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"A prominent member of the Legislature, and an old secession leader, stated to me in conversation a short time before the election, that he was a stronger secessionist than he ever was, and that he hated the United States Government from the bottom of his heart, and if he ever got a chance he would strike a death-blow at it. I state from memory nearly his own language.

"Now, sir, I am prepared to assert that at least ninetenths of his colleagues entertain the same sentiments, leaving out one solitary Union man elected from one of the country parishes.

"All their proceedings, so far, sustain this conclusion."

Hon. H. C. Warmoth, of New Orleans, in his argument addressed to Senator George H. Williams, of the Reconstruction Committee, after speaking of other rebel influences in Louisiana, adds:

"And finally the Legislature comes with new enactments, in order to more effectually, it possible, destroy the friends of equal suffrage and equal rights. And thus without opposition or question re-enslave the colored people."

But why should I accumulate the opinions of citizens, however trustworthy and honorable, when a simple statement of facts cannot but bring you to a similar opinion?

The Legislature elected its officers on account of distinguished services to the confederacy, and the criterion of success was persistent devotion and bitterness in the rebel cause.

It refused to have the American flag about its halls until some colored ladies formally tendered it one as a present, which offer, however, was indignantly ignored. It refused action on a resolution offered "by ]Mr. TViL liam Brown* of Iberville, as follows:

"Whereas, In the opinion of this body, the Government of the United States is the best Government on the face of the earth, and, whereas, the flag of the said Government is worthy of all respect; therefore be it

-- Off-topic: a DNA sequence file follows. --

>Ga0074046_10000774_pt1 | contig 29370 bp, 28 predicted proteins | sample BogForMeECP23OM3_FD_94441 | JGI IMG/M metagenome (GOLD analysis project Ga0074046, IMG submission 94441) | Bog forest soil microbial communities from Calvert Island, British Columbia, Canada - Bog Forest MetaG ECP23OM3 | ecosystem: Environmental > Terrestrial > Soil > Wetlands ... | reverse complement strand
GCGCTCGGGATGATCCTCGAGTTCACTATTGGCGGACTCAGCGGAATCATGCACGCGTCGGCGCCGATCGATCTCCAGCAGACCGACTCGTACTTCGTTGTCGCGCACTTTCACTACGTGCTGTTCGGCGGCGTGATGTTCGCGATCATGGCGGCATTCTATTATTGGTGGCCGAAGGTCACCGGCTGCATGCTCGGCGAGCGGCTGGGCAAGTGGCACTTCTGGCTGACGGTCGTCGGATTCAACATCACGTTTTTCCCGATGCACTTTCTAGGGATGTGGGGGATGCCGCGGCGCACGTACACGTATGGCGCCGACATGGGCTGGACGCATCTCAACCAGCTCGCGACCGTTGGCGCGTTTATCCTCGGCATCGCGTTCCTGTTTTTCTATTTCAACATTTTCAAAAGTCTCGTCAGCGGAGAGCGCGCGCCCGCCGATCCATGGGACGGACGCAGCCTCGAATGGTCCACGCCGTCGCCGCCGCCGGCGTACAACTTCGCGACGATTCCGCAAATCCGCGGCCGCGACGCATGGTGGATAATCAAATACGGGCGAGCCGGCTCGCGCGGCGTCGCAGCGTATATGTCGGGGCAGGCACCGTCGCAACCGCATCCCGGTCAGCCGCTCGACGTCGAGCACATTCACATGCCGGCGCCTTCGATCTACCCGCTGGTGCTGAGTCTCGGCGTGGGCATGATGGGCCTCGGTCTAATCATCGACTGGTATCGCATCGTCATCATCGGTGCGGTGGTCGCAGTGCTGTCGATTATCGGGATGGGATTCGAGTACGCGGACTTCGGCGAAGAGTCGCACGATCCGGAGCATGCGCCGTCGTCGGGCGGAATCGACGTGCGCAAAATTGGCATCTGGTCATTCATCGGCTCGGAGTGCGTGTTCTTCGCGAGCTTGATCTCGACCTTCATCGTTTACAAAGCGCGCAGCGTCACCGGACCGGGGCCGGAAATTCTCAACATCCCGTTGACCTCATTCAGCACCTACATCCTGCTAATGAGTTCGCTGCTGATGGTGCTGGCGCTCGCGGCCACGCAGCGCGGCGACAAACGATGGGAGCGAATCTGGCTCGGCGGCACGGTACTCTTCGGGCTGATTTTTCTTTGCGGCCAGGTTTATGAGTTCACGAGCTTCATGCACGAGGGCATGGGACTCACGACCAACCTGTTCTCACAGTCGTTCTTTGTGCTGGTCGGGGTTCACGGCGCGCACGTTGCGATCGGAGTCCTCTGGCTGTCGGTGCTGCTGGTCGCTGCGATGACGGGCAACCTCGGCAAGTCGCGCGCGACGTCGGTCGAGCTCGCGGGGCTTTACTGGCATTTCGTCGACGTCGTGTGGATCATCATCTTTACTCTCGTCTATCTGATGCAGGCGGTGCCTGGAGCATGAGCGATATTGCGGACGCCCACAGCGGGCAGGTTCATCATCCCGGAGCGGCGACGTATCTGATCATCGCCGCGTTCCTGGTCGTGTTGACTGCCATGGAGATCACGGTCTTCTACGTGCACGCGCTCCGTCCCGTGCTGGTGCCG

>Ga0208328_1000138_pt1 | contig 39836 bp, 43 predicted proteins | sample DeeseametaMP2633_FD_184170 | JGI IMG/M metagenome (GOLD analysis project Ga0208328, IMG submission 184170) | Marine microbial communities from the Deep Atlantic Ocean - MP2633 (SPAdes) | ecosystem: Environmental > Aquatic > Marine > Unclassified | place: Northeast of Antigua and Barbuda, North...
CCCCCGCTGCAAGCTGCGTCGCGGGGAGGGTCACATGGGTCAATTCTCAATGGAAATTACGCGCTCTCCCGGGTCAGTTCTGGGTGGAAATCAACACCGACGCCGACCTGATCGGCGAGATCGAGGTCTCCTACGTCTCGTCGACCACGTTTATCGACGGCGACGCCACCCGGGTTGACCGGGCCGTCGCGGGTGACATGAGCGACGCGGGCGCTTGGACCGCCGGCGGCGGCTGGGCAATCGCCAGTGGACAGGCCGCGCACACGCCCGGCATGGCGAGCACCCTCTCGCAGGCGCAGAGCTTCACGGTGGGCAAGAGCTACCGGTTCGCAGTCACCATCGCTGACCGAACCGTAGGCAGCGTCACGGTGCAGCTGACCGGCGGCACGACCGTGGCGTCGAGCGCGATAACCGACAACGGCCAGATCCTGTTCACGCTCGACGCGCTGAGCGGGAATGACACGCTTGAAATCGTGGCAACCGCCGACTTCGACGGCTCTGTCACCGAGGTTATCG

"Resolved, That the Sargeant-at-arms of the Senate be directed to procure a large United States' flag, to have the same properly and tastefully arranged over the President of the Senate's chair."

Shortly after its assembling the Senate expelled Mr. Win. Brown, the author oft the foregoing resolution, and some other Union Senators, who held over in their term from the previous Legislature, on the pretext that they were elected by a small vote of Union men before the rebels had given up the Confederacy.

The present Constitution of Louisiana, framed while most of the members of this Legislature were in the rebellion, contains this provision:

"The Legislature shall provide for the education of all children of the State between the ages of six and eigh- teen years, by maintenance of free public schools, by taxation or otherwise."

The former Constitution, made in the interests of slavery, used the word " white" before the word " children." The members of the Legislature have sworn to carry out the constitutional mandate as it now stands. They assert in their preamble that "sufficient provision is made by the Constitution and laws of the State, &c." They have made no provision for or sign of willingness to open colored schools, and no existing colored school is recognized, fostered or encouraged by their action.

But, you may ask how can these evils be remedied? How can justice be secured to the Union men without dealing harshly with the rebels? My answer is ready.

GiA^e EVERY COLORED CITIZEN" THE RIGHT OF SUFFRAGE.